Diabetic Foot Infection

Thursday, October 28, 2010

Foot ulcers are one of the major complications of diabetes. It occurs in 15 percent of all patients with diabetes and precedes 84 percent of all lower leg amputations. Dr. Edward Hill tells us more about diabetic foot infection in todays 60 Second Housecall.

Dr. Hill:

A diabetic foot infection is an infection in the skin, muscles or bones of the foot in people who have diabetes.

Over time, high blood sugar levels cause changes to the skin, nerves and blood vessels in the feet. If you have damaged nerves, you may lose feeling in your feet and you wont be able to feel small cuts, scrapes, blisters or even pressure from shoes, which can cause calluses or other problems.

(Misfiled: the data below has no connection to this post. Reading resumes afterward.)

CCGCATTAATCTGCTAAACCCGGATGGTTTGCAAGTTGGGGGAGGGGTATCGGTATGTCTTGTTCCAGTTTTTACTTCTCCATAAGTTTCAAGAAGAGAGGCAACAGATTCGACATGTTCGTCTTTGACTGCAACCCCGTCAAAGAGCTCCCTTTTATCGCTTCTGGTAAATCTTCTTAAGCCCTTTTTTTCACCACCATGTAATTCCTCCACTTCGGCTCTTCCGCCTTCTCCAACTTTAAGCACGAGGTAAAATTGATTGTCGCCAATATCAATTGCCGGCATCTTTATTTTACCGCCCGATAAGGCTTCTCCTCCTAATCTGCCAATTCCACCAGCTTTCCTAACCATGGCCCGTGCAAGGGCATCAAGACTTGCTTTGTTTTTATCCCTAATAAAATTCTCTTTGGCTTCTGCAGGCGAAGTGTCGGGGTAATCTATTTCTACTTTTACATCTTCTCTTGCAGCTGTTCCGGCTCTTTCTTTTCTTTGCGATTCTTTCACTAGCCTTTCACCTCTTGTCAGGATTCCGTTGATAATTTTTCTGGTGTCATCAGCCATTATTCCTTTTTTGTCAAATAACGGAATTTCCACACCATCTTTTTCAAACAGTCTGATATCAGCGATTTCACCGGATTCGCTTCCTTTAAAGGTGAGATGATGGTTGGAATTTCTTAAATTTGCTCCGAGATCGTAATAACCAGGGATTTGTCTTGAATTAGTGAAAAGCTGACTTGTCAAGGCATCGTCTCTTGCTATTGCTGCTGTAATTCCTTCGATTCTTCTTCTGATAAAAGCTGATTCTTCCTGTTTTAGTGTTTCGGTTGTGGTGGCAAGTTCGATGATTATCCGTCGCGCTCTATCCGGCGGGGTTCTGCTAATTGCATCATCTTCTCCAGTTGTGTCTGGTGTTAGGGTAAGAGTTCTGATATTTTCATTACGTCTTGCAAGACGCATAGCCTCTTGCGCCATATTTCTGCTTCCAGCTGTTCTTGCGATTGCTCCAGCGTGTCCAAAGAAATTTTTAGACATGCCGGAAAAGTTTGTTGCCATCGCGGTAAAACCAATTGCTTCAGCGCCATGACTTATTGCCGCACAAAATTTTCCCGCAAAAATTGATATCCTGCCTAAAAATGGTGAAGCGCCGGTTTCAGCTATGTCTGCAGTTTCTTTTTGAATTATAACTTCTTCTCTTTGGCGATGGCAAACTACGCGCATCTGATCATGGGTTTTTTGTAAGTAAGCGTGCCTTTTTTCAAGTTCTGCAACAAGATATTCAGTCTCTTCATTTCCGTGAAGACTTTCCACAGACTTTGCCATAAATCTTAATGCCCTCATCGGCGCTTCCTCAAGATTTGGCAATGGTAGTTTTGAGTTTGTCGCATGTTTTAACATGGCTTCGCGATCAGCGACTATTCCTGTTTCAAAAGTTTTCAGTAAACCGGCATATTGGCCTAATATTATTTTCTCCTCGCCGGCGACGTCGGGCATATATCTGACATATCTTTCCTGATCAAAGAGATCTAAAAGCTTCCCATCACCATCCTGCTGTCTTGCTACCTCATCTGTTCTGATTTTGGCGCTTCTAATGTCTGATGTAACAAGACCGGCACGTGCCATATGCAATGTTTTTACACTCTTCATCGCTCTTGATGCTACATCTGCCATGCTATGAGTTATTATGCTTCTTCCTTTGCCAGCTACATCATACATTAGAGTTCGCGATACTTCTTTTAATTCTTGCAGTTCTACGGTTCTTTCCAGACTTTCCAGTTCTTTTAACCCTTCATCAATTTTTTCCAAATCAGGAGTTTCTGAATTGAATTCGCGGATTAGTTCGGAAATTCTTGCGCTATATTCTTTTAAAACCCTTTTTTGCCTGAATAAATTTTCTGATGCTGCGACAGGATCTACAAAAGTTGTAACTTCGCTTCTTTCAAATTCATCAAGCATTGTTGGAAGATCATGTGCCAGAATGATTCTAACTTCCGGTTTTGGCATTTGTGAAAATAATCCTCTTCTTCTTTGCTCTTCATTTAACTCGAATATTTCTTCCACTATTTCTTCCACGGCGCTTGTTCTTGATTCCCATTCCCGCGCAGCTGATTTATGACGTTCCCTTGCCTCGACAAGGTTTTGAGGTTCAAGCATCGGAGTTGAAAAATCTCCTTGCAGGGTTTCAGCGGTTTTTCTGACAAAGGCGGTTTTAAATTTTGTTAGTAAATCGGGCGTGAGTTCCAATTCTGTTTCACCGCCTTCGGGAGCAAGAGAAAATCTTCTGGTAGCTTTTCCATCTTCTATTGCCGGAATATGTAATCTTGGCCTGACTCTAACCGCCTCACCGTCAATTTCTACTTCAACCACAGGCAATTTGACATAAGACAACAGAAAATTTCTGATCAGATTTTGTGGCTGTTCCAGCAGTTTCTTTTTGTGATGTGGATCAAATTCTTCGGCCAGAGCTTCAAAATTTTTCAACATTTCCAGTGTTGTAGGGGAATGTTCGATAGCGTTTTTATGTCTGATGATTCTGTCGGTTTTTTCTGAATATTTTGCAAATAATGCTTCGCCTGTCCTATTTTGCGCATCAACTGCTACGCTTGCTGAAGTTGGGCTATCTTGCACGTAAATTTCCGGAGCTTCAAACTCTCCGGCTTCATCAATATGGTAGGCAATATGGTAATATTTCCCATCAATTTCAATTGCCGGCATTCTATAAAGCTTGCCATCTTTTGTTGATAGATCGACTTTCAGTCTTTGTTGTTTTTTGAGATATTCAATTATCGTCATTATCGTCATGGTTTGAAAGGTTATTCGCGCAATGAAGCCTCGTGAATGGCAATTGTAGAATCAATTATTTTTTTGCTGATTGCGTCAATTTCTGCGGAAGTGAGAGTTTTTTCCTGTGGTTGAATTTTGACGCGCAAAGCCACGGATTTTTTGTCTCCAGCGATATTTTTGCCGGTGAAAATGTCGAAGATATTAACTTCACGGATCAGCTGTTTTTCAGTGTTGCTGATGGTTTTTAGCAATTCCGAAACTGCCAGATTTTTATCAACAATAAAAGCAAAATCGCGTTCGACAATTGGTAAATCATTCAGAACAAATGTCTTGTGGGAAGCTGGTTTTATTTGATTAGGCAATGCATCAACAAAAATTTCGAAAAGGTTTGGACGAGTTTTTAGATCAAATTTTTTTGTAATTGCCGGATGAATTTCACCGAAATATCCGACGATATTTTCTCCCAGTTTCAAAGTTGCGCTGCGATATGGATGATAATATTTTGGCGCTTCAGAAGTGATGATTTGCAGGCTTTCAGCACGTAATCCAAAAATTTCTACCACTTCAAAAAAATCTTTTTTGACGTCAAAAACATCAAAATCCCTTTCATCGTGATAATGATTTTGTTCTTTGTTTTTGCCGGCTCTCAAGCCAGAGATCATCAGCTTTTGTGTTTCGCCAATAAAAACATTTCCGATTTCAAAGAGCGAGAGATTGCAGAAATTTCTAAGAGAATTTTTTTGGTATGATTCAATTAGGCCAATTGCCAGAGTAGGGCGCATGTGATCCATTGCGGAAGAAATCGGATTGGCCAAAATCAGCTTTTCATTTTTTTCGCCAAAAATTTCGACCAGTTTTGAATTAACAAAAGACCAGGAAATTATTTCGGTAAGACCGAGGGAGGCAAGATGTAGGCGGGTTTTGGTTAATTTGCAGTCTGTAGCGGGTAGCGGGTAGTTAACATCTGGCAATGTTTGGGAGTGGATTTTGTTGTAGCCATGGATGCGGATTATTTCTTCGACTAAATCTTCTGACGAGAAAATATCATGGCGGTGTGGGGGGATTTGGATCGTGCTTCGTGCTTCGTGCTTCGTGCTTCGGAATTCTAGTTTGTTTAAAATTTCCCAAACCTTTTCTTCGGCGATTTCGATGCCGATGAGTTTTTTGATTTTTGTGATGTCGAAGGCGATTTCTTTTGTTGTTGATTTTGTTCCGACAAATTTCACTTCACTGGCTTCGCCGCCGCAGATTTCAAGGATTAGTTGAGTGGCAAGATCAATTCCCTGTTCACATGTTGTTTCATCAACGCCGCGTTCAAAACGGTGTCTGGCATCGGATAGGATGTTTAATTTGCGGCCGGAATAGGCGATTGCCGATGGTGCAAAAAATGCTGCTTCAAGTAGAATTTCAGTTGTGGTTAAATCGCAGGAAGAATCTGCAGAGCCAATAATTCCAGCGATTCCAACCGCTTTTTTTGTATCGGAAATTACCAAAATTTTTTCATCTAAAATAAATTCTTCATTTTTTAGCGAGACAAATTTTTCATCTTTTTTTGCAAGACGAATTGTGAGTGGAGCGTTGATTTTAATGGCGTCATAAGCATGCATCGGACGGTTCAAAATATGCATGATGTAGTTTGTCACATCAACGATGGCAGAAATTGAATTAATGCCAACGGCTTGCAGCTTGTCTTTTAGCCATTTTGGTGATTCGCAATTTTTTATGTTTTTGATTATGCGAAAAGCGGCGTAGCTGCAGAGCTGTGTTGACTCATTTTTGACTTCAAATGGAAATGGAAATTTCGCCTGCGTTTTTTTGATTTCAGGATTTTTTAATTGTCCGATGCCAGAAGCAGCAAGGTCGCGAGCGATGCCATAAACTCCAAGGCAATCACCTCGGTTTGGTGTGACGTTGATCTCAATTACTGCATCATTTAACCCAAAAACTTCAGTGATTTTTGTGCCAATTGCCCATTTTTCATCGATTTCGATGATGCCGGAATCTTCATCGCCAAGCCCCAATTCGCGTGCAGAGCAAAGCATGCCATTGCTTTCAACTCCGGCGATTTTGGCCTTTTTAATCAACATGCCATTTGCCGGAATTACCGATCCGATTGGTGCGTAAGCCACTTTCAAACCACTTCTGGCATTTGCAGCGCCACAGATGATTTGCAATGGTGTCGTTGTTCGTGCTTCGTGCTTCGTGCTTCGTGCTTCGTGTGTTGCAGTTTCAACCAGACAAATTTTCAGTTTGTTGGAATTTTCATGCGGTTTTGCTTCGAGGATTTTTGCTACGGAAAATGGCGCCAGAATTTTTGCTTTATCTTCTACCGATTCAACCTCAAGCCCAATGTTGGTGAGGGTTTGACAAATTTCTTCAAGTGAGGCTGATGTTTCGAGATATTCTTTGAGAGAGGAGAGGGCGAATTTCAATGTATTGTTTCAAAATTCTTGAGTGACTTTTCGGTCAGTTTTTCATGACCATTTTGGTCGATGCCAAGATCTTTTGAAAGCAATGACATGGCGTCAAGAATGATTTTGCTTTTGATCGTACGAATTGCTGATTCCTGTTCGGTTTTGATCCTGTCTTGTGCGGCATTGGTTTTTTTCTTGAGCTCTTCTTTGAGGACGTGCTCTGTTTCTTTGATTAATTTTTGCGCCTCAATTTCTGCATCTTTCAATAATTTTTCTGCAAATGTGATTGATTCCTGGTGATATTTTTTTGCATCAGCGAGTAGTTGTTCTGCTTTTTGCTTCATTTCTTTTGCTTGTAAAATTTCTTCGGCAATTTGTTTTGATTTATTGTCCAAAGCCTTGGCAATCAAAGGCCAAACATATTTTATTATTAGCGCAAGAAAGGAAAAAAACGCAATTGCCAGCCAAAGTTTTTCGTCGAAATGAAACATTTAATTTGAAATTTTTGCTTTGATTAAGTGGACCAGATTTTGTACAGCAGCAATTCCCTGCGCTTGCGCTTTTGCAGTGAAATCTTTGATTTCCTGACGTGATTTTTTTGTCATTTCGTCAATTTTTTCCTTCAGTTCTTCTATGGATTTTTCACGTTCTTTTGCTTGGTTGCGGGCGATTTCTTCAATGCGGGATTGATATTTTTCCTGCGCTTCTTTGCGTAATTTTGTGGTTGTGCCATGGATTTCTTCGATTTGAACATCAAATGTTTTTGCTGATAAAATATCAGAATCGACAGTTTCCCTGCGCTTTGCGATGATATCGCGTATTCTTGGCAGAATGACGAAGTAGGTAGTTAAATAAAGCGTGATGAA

These minor problems can turn into open sores, called ulcers, or serious infections. Damage to blood vessels slows blood flow to the foot and slows wound healing. This increases the risk of getting an infection that may require removal of the infected area or amputation of the foot.

Antibiotics are usually used to treat the infection. If you have an infection that has moved into the deeper layers of the foot, such as the muscle or bone, any dead or infected tissue will need to be removed.

For North Mississippi Medical Center, Im Dr. Edward Hill.